You don't think reality TV can get any worse?
It was about three years ago that FOX came up with Who Wants to Marry a Millionaire? At the time, it was one of the low points in television history. At the time, it seemed like a low-water mark that might stand for a while. Yeah, right.
Since then, we have witnessed such bottom-level programming as Are You Hot? and I'm a Celebrity, Get Me out of Here! Three years ago, we couldn't have seen that coming.
Today, we think we've seen the worst, but we're wrong.
For example, we haven't seen anyone die as a result of these shows. Survivor has come close. Remember in Australia when Michael fell into the fire? You can bet someone was a little disappointed that he came through. No Are You Hot? rejectee has opted to sit in his or her garage with the car running. That would be amazing publicity!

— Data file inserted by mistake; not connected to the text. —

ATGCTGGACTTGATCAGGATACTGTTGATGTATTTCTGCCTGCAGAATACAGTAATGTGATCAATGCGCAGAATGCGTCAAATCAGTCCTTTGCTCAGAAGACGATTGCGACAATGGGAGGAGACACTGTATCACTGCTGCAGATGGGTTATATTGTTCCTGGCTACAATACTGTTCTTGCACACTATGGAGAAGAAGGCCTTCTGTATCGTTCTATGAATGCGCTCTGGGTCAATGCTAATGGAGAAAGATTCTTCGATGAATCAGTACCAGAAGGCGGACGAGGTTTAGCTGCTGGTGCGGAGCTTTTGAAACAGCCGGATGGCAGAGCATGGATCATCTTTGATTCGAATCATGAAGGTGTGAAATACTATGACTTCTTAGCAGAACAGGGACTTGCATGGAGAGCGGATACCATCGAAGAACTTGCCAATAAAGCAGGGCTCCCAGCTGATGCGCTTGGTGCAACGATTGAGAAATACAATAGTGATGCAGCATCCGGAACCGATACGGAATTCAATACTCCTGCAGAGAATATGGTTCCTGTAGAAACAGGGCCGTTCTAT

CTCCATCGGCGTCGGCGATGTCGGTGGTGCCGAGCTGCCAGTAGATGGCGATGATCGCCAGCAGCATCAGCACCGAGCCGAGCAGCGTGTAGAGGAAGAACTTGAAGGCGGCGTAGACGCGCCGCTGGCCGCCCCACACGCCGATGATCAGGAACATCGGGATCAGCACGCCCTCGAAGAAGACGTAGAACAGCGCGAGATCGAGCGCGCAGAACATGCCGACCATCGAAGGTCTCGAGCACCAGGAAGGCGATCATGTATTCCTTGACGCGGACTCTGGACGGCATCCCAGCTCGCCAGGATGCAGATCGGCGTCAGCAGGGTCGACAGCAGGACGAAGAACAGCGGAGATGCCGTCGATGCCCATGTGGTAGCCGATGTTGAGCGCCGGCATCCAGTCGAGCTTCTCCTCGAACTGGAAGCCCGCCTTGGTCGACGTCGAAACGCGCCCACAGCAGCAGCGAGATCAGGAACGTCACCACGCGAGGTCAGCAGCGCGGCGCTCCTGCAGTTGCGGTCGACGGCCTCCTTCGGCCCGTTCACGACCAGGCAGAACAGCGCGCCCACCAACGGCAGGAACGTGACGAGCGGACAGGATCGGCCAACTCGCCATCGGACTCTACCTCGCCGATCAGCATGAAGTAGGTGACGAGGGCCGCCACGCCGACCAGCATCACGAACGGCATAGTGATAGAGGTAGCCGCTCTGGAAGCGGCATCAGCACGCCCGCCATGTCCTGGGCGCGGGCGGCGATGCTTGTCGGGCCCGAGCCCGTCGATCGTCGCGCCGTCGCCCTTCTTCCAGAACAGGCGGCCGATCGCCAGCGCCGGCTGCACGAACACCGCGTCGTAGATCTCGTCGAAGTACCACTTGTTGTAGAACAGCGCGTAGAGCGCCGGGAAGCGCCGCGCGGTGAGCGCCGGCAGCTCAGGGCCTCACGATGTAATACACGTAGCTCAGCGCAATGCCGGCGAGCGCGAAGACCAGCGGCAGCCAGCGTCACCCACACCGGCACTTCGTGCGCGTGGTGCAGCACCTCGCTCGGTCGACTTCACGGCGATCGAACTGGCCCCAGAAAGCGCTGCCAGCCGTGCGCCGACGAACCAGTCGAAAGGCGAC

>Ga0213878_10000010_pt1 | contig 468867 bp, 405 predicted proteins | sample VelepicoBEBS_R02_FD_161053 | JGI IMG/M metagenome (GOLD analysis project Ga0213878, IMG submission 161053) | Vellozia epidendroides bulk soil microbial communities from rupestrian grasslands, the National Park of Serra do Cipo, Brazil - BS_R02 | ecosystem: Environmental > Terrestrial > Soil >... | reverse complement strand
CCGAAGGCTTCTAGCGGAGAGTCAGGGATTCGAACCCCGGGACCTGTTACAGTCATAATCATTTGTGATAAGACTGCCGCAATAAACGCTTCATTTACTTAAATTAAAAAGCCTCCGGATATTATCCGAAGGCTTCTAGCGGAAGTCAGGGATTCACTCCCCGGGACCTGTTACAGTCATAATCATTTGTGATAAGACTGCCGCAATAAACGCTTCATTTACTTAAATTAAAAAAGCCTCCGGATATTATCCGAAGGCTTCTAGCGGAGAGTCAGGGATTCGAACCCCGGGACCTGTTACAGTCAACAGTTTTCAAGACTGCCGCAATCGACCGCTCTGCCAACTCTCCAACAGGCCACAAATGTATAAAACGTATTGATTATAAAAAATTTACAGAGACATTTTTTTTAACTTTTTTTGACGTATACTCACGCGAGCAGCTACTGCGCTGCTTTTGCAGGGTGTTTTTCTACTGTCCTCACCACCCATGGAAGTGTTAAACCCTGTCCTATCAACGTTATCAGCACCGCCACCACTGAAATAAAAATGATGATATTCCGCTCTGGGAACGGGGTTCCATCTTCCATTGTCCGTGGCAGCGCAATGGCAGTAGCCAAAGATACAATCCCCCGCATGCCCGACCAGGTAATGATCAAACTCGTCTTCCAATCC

While it would be difficult to justify actually causing someone's death on prime time TV, you can bet that Shirley Jackson's The Lottery has been tossed out as a possible inspiration. Two millennia ago, the Romans threw Christians to the lions. Specials like When Animals Attack have been pretty big, so why not make a contest out of it. How? Don't ask me. I'm in research, not development.
We've seen men versus women on reality TV, so why not a battle of the ethnicities? Married by America and Joe Millionaire were big hits, right? How about going the other way? Our separation-happy society could go for Divorced by America. This could be followed by a Kramer vs. Kramer-style spin-off in which the audience decides online which parent gets custody.
While we're thinking of the children, maybe there's something in Sophie's Choice that could lead to a TV show. Remember, we're thinking ratings here, not morals. Celebrity Fear Factor did pretty well, but it needs a new spin. Civilian contestants could go up against the celebrities they fear the most for the chance at $1,000,000. Try going three rounds against Mike Tyson, losing an argument with George W. Bush, or spending the night at Michael Jackson's house.
We haven't hit rock-bottom quite yet. It can always get worse, and it usually does. There's a new math in the works: big-time network executives aren't going to stop until the lowest common denominator is zero.